As part of Cities United for Immigration Action, Mayor Kevin McKeown announced Monday that Santa Monica will join 73 cities and counties to file a new friend-of-the-court brief in the Fifth Circuit Court of Appeals in the Texas vs. United States lawsuit, urging immediate implementation of President Obama’s executive actions on immigration.
The brief demonstrates robust support from the country’s largest cities – as well as its suburbs and rural areas – for the President’s reforms, which will provide temporary relief from deportation to immigrants with longstanding ties to the U.S. who pass a background check and meet other criteria.
The cities and counties – representing 43 million people across the country – argue that the district court judge who temporarily blocked implementation of the programs failed to consider the significant harms to America’s local governments caused by this delay.
Monday’s brief more than doubles the number of local governments that had previously voiced opposition to the lawsuit brought by states seeking to block President Obama’s immigration reform efforts.
“Santa Monica knows, as does our President, that we are a nation of hard-working immigrants who bring cultural richness,” McKeown said. “For too long, national policies have disparaged those contributions and broken up immigrant families. Santa Monica has acknowledged the struggles against discrimination and deportation in the past, and we proudly stand with other cities in supporting President Obama’s executive action and urge the court to allow no further delay on needed reform.”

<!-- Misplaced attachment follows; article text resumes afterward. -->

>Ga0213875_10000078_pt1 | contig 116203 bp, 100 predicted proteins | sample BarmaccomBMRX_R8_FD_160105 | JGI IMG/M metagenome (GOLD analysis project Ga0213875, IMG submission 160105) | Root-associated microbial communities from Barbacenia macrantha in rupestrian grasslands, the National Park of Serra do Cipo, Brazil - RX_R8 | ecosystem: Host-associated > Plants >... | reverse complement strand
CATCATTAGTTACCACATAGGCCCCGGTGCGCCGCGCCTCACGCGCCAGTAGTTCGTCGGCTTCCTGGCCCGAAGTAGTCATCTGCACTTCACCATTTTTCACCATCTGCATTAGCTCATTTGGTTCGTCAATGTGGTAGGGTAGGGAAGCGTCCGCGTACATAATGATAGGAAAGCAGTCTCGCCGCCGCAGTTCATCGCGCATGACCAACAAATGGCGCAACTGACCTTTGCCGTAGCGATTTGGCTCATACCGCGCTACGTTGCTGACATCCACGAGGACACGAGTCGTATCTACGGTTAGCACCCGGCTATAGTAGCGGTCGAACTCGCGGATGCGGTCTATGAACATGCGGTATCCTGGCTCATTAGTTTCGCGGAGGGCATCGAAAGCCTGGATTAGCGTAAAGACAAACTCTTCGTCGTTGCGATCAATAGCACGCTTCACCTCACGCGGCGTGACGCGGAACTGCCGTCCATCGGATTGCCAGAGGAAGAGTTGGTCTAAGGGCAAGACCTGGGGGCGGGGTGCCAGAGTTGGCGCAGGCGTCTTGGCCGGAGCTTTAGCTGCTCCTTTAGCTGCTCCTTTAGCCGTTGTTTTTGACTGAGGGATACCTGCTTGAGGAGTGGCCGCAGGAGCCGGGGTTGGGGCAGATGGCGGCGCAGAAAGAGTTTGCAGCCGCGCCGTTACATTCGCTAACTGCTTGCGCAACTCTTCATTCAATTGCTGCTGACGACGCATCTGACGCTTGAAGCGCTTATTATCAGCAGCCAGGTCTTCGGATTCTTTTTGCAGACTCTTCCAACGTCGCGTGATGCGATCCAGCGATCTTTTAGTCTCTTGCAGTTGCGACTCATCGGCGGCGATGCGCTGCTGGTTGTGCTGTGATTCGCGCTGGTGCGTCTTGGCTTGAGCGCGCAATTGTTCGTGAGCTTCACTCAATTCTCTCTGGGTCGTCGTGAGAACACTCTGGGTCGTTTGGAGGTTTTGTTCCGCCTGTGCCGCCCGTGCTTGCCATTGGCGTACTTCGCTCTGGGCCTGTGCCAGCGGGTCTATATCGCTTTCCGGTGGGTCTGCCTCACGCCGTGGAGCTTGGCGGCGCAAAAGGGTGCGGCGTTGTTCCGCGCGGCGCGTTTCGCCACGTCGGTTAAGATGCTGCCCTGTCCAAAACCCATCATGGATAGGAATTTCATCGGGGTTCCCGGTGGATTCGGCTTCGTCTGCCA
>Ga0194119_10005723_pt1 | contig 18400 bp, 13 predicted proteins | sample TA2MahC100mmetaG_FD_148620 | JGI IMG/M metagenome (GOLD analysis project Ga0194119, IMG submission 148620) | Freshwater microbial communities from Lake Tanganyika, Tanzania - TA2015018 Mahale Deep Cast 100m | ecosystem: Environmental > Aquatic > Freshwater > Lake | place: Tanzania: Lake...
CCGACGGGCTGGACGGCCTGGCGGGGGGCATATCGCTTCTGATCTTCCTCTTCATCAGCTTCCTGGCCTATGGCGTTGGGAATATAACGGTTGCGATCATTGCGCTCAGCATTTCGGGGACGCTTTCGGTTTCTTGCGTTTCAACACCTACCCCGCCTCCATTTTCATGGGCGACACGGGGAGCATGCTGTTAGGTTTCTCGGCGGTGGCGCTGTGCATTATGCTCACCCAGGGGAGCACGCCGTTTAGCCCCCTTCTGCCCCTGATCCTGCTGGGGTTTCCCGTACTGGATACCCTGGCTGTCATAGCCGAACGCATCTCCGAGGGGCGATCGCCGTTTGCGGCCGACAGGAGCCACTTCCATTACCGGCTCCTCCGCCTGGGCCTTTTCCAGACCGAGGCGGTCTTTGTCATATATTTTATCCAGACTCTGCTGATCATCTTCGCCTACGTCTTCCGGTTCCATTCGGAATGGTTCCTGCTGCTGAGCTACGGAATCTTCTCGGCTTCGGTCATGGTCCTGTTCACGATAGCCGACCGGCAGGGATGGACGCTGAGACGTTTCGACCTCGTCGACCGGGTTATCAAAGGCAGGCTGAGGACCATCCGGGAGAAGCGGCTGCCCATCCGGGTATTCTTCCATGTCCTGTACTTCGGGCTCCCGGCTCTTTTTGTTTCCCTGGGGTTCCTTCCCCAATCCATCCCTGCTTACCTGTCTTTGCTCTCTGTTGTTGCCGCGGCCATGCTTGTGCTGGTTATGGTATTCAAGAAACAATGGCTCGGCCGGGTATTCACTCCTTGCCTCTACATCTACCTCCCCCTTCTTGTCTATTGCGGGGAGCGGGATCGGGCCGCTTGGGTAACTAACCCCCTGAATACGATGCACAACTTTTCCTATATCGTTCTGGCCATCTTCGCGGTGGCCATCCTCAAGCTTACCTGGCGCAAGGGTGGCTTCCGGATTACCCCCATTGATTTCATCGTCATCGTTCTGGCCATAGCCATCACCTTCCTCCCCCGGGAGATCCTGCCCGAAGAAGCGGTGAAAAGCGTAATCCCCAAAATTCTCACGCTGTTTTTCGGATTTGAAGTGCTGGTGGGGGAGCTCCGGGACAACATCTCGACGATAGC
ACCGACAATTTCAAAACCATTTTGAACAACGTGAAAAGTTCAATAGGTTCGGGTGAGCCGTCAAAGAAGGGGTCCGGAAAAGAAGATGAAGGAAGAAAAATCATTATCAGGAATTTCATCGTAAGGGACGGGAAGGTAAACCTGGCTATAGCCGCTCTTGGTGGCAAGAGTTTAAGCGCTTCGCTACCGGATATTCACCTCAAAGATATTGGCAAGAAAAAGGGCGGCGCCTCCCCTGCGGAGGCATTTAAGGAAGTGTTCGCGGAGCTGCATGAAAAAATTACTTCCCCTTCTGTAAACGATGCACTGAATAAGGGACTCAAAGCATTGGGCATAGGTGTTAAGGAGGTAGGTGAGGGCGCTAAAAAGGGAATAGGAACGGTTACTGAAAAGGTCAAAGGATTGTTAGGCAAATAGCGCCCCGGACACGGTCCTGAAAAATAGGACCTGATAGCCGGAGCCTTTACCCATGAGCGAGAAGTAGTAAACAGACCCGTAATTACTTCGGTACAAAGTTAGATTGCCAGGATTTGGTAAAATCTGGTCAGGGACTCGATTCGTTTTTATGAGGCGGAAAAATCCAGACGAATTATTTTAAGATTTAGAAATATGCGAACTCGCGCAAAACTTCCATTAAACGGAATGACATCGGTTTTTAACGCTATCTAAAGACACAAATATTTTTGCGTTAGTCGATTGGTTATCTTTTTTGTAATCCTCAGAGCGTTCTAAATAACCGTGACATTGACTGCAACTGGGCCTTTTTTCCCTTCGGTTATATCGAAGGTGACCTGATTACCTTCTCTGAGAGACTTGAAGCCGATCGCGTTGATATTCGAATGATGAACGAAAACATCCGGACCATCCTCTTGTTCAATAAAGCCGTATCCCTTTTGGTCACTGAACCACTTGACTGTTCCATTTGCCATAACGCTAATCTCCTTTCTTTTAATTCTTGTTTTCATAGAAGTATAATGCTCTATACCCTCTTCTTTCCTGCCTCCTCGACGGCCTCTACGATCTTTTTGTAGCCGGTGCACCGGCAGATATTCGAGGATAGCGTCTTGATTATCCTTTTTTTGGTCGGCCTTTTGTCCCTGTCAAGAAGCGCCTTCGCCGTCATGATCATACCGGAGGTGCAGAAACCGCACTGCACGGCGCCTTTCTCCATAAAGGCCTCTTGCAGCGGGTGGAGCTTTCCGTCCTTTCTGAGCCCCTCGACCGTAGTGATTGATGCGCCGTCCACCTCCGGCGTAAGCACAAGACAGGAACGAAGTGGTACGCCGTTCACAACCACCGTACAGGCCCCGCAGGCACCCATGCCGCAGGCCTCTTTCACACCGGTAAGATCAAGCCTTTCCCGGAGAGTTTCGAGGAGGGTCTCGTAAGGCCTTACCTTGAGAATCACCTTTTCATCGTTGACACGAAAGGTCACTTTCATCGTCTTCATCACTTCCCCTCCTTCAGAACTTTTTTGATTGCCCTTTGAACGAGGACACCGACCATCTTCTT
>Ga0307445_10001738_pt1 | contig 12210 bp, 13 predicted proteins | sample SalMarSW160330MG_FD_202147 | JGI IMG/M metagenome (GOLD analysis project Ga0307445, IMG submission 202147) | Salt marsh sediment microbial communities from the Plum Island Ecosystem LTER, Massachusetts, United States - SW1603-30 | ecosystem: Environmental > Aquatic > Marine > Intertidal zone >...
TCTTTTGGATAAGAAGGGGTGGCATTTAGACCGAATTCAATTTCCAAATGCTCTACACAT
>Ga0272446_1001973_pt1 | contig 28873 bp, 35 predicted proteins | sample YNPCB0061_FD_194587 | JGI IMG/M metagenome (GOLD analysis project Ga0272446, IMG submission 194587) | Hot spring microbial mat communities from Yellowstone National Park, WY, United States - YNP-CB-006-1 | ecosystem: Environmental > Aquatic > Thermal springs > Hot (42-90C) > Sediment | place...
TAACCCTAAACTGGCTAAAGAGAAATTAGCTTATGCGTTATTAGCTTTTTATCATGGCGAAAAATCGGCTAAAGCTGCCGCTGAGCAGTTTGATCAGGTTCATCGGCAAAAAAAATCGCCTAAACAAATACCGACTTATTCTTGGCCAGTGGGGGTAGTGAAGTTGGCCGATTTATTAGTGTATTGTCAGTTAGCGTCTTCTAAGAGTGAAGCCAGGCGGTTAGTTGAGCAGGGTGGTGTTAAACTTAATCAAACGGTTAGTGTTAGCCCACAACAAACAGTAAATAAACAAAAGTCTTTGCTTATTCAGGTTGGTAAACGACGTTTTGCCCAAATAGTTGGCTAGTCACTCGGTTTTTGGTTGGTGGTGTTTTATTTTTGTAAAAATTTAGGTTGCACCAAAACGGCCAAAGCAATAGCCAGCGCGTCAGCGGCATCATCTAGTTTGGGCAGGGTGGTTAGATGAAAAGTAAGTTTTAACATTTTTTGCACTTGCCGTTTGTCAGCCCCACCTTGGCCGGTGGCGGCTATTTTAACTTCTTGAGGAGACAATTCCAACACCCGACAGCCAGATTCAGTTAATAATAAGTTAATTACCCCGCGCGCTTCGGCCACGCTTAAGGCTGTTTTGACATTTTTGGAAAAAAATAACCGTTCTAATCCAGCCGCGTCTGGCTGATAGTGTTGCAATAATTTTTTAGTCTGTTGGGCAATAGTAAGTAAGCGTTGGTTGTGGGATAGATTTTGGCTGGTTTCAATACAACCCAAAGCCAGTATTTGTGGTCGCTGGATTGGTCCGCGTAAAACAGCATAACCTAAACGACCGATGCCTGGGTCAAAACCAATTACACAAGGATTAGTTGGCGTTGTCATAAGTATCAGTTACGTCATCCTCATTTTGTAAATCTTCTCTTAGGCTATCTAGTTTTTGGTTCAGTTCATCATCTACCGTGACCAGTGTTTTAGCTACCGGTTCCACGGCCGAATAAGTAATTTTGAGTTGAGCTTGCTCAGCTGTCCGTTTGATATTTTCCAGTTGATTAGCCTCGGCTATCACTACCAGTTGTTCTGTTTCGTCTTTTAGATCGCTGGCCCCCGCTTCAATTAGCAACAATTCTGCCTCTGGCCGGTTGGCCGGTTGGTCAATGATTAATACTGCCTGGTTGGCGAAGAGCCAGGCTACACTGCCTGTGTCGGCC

As part of Cities United for Immigration Action, New York City Mayor Bill de Blasio and Los Angeles Mayor Eric Garcetti led the effort to organize more than 70 cities and counties, the National League of Cities, and the U.S. Conference of Mayors in arguing that the national public interest is served clearly and overwhelmingly by implementing immigration relief by executive action without delay.
The brief also argues that the District Court judge’s decision to block executive action with a preliminary injunction is bad for the economy, hurts families, threatens law enforcement priorities, and will stall desperately needed changes to the federal government’s immigration policies.
The brief demonstrates to the Court that executive action will benefit cities and counties by providing work authorization to millions, increasing local tax revenue, stimulating local economies, facilitating the civic engagement of immigrants, keeping families together, and improving public safety by strengthening our neighborhoods and communities.